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WeChat Suspends LGBTQ Accounts in China: Is It A Sign of Escalating Intolerance?


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WeChat Suspends LGBTQ Accounts in China: Is It A Sign of Escalating Intolerance?

WeChat has deleted dozens of LGBTQ accounts, suppressing countless voices in the process. Worries of a tougher crackdown on LGBTQ activity in the country have arisen. Moreover, this has sparked outrage in the country over the government’s handling of China’s sexual and gender minorities.

The student-run accounts on WeChat were vibrant online communities for sexual minorities and great forums for discussions. The accounts belonged to students at some of China’s most prestigious universities, including Beijing’s Peking University and Tsinghua University, as well as Shanghai’s Fudan University.

Error messages began popping up when WeChat users tried accessing their blocked accounts. The error notification read, “relevant complaints” led to the blocking and termination of these accounts. According to a Reuters report, these accounts received further notifications stating that their accounts had breached public information services laws on the internet in China. WeChat’s accusations of violations make this seem like an organized crackdown on LGBTQ voices.

Therefore, this coordinated “campaign” raises the prospect of LGBTQ rights abuses in China and abroad. Right now, outraged communities simply see this as just another state-sponsored assault on the civil liberties of people. Thus, LGBTQ rights campaigners went to social media to condemn WeChat’s abrupt cancellation of these accounts.

China’s tryst with Homosexuality

The crackdown on WeChat elicited a slew of furious comments on Chinese social media. The general public feels that the epoch is slipping backward. Many people dread losing their liberties and freedoms as China transforms (apparently for the worse).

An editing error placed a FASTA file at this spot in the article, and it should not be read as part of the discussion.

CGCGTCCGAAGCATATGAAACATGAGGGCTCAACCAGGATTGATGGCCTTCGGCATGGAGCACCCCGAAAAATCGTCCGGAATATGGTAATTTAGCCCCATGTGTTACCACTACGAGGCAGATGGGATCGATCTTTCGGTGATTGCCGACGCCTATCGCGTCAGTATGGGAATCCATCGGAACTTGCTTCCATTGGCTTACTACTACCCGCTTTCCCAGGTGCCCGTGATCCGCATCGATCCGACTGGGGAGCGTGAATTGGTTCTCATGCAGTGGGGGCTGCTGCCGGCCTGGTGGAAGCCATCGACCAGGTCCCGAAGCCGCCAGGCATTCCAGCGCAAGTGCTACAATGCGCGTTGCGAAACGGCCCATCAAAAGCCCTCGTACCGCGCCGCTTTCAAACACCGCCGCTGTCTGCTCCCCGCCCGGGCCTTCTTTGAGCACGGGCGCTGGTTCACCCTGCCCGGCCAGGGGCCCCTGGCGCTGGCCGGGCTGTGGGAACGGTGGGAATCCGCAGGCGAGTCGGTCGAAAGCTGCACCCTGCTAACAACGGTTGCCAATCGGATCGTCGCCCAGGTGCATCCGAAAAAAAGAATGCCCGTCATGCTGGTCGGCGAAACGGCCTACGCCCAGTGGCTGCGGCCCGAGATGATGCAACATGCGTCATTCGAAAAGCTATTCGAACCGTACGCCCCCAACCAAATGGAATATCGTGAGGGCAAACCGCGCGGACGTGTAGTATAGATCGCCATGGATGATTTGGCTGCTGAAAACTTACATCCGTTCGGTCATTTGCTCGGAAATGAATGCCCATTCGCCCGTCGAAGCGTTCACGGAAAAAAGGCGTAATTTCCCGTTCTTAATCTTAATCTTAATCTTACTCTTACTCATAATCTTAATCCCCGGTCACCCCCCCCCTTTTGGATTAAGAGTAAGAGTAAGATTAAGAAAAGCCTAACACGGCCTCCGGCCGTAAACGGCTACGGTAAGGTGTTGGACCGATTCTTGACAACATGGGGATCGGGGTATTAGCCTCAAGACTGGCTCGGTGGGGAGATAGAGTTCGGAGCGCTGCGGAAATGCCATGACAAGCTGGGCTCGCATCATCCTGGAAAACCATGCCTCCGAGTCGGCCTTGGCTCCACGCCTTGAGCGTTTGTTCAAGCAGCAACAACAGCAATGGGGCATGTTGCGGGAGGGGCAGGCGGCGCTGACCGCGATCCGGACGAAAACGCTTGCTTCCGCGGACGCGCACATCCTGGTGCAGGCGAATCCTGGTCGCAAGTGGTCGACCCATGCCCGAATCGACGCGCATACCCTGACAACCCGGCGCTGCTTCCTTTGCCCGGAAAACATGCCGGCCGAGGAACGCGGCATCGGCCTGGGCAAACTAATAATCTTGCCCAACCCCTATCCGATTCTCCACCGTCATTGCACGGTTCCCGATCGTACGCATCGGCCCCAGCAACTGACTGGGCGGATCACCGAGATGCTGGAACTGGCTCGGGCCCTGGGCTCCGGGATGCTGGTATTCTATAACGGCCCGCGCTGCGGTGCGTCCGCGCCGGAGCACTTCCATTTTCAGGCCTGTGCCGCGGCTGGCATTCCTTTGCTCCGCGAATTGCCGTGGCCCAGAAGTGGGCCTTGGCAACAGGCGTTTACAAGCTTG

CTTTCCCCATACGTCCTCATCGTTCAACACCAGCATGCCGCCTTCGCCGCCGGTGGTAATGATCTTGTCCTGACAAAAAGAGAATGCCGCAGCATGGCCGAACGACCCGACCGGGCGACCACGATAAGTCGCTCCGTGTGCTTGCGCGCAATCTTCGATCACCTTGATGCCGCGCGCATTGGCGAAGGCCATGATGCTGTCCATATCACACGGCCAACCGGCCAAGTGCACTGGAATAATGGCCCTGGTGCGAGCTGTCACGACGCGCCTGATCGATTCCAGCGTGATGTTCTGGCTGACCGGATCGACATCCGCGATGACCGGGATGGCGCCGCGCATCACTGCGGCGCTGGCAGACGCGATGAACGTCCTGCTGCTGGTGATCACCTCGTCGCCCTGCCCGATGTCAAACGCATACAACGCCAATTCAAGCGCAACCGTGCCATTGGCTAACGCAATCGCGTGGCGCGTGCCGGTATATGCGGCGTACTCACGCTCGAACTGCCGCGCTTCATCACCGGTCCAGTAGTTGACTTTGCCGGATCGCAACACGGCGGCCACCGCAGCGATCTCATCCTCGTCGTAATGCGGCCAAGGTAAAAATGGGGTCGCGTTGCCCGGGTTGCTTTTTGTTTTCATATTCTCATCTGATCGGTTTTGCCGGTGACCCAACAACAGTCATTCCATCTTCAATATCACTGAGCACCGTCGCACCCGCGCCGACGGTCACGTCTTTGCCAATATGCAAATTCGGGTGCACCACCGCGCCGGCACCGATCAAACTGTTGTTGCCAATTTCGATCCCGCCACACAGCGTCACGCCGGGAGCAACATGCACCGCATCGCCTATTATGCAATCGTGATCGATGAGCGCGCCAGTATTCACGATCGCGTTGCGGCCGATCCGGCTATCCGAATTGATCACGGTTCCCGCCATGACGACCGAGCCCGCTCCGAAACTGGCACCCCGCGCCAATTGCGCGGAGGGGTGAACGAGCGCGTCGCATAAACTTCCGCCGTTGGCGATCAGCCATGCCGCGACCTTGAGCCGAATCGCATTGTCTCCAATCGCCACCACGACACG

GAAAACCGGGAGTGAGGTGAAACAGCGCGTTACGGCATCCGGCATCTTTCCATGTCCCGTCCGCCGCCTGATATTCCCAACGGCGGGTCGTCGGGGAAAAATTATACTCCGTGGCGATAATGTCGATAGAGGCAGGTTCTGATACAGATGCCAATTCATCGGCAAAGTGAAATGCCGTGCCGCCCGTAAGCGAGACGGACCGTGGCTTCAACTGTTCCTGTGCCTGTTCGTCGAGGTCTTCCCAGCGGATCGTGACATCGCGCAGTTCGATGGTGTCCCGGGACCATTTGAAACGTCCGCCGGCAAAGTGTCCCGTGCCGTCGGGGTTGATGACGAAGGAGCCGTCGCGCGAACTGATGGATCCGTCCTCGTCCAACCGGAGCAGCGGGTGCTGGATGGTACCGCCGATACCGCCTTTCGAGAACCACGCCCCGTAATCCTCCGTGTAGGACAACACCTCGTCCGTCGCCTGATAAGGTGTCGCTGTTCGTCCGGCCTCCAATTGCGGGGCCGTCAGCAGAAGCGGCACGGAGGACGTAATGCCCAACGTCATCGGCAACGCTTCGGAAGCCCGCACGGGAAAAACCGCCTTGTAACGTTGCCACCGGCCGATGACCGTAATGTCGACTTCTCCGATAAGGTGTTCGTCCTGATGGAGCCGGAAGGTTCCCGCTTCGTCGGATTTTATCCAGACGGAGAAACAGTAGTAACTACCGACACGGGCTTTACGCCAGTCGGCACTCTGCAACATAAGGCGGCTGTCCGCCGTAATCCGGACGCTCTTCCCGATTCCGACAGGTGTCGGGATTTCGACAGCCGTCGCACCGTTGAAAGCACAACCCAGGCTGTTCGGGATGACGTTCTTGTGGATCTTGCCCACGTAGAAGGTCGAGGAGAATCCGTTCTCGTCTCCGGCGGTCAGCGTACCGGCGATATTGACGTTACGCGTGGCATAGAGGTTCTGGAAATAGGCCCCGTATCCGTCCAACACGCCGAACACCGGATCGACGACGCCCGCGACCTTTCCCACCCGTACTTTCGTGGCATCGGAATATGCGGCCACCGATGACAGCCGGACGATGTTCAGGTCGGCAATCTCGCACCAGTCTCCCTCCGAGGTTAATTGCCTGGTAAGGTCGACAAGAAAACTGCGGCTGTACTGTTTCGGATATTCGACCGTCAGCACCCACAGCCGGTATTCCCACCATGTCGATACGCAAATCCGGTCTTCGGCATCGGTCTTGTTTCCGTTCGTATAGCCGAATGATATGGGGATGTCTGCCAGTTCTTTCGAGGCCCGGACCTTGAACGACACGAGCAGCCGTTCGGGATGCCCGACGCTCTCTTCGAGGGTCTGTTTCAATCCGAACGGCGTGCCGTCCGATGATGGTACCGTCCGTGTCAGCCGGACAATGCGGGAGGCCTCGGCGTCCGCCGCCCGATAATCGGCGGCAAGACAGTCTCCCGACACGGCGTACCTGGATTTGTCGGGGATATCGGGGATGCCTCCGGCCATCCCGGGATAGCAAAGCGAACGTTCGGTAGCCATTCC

While homosexuality in China is still seen as a threat to conventional society, over the years there has been some progress. China decriminalized homosexuality in 1991 and removed it from its official list of mental disorders in 2001. Unfortunately, same-sex marriages are still illegal in the nation. LGBTQ people continue facing prejudice, discrimination and intolerance in both personal and professional contexts.

As per Vice, in recent years, the heavily restricted Chinese internet has gained a level of affinity towards homophobic remarks. While the state does not openly condone homophobic beliefs. Homophobic content and ideas always acquire acceptance and tolerance online. This is because many Chinese people connect LGBTQ ideas with Western ideology. Thus, community members, sympathizers and activists are accused of collaborating with “foreign forces” to undermine China and its ideals.

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Recently, after facing growing pressure from local authorities, Shanghai Pride, China’s longest-running and the only significant yearly celebration of sexual minorities, unexpectedly announced its closure last August. However, things are indeed changing (for the better).

A Better Future?

Even though the WeChat account closure was unexpected, it angered a sizable section of the Chinese populace. Given the recent shift in social attitudes among Chinese people, the broad reaction is unsurprising, especially among the younger generation. China’s population has become more accepting of LGBTQ rights, stated a 2020 Statista Research. Furthermore, 94 percent of LGBTQ persons are under the age of 34, and 51 percent have a bachelor’s degree or above, indicating financial independence.

Therefore, when it comes to key civil freedoms, digital companies like WeChat must recognize that they can no longer blindly follow government directives.

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